People received safe care from staff who knew them well. Potential risks to people's health, well-being or safety had been assessed to help keep people safe. Staff helped people to move safely using suitable equipment and understood the safe moving and handling techniques that were needed. Each person who had a small team of staff who provided their care. There were suitable arrangements for the safe storage, management and disposal of medicines and people were supported to take their medicines by trained staff. There were systems in place to help promote infection control and lessons were learnt where things went wrong.

People were supported to have maximum choice and control of their lives and staff supported them in the least restrictive way possible; the policies and systems in the service support this practice. Staff received training to support them to be able to care for people safely. People were supported to have their specialist diets and staff understood how to ensure they received the nutrition they needed. The overnight accommodation was part of a day care provision and people felt this met their needs.

People had regular staff who provided care and positive relationships had been developed. Where people received care in their home, the staff arrived on time and stayed for the duration of the call. People had not experienced any missed calls. Staff knew how to provide care in a way that met their needs, routines and preferences and this was reviewed with them and their family. Staff had received an induction, ongoing training and had regular opportunities to discuss their work, training and development needs with the registered manager.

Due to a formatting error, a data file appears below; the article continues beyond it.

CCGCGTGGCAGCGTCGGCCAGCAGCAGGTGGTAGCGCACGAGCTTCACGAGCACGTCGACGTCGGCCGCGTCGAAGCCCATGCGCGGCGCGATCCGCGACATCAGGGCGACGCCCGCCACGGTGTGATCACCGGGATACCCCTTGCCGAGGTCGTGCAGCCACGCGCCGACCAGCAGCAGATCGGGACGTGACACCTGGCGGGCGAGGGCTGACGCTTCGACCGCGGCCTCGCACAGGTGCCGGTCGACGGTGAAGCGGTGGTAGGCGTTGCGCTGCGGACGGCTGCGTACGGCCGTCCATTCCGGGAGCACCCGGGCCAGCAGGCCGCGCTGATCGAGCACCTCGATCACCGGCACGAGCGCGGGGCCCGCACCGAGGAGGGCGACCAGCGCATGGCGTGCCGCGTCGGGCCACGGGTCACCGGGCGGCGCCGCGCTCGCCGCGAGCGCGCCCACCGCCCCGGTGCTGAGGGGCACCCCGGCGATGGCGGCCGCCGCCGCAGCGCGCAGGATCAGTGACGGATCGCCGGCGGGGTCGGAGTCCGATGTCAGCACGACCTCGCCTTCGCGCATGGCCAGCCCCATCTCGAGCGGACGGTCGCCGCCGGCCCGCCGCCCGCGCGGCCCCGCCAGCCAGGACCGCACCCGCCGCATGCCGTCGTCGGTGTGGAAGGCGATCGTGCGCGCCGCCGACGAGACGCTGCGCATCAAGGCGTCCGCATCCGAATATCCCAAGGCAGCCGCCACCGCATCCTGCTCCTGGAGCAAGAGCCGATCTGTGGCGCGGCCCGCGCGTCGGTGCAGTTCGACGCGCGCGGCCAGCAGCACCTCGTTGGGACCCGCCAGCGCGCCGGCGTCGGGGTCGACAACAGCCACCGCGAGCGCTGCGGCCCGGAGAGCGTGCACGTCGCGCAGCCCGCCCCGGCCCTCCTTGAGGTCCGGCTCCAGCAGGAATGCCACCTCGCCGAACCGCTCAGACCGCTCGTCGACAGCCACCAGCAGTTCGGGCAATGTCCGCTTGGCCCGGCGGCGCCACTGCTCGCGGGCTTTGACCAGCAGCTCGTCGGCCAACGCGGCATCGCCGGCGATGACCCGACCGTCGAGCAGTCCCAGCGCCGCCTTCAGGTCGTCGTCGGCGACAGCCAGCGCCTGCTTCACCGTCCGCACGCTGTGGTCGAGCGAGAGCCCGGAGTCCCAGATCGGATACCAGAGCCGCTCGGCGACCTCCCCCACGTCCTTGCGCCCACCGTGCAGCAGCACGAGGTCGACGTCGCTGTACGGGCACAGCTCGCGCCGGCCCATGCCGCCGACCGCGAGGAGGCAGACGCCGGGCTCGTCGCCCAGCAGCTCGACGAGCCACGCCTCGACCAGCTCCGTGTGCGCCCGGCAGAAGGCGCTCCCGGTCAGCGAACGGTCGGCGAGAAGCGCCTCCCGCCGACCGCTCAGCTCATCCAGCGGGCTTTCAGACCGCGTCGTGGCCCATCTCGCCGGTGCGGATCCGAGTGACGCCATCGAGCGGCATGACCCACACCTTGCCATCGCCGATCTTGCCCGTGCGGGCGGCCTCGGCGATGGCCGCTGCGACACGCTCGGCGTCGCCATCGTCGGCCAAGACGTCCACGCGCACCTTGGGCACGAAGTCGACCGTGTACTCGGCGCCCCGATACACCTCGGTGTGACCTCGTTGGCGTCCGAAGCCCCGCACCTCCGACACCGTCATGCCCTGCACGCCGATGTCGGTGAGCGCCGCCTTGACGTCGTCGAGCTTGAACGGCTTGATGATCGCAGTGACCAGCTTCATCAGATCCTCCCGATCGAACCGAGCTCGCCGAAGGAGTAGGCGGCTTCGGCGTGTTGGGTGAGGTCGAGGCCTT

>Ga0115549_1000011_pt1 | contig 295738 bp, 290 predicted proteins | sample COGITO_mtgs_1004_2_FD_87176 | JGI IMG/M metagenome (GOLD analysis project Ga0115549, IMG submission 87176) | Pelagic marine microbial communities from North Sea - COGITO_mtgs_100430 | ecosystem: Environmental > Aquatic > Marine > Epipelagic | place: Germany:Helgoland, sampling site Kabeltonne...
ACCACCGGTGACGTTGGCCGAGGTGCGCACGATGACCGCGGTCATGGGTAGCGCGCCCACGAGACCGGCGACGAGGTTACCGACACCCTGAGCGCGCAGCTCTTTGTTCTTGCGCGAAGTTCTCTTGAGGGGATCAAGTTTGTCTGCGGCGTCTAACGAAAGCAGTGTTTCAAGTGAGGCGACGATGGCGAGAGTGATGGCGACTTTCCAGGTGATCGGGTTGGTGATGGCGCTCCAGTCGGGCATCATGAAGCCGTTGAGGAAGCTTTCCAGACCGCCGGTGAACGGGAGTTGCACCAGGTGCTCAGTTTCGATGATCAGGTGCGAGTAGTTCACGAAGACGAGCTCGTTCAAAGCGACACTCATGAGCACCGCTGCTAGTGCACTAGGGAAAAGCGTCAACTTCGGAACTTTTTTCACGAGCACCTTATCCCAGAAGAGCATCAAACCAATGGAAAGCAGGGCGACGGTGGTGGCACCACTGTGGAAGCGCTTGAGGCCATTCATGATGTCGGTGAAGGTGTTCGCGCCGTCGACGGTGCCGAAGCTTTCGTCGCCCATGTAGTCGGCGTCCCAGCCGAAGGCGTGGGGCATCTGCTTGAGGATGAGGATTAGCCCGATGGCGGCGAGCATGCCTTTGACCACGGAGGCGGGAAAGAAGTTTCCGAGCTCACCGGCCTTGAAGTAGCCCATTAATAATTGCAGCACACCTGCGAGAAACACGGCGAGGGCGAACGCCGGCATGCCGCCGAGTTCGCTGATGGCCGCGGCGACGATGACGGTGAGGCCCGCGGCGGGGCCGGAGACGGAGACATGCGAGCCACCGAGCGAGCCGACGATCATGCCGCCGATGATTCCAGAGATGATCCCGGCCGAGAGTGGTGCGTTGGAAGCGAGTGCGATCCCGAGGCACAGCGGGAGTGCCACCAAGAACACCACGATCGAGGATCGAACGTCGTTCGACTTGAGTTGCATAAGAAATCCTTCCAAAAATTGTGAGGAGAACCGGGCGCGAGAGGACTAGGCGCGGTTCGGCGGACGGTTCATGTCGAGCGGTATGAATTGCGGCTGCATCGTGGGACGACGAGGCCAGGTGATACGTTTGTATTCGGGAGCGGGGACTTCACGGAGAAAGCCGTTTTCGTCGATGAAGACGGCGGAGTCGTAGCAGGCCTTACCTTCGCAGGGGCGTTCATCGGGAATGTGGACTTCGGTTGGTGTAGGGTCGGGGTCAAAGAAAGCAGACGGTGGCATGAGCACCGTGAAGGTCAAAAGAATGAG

People’s diverse needs had been assessed and staff had guidance of how to meet people’s needs and achieve positive outcomes. The registered manager had developed positive links with external professionals and strived to continually develop the service, based on best practice guidance.

Staff respected and promoted people’s dignity and made sure they supported them in the way they wished, whilst encouraging them to remain as independent as possible.

The service was managed in a way that responded to people’s changing needs. Regular meetings were held for people and their family to share their opinions about the service and facilities provided. People participated in activities that interested them. The provider understood how any concerns and complaints raised by people needed to be investigated and resolved.

People and relatives knew the registered manager by name and felt that they were approachable with any problems. Staff felt the management team was approachable and that they could talk to them at any time. There were a range of checks undertaken routinely to help ensure that the service was safe. Satisfaction surveys were distributed to people who used the service, their friends and relatives, staff members and health professionals to gather feedback about how the service performed.

Rating at last inspection:

At the last inspection the service was rated good; there was no evidence or information from our inspection and ongoing monitoring that demonstrated serious risks or concerns. This inspection report is written in a shorter format because our overall rating of the service has not changed since our last inspection.

Why we inspected:

This is a scheduled inspection based on our last published inspection in May 2016.

Follow up:

We will continue to monitor intelligence we receive about the service until we return to visit as per our re-inspection programme. If any concerning information is received we may inspect sooner.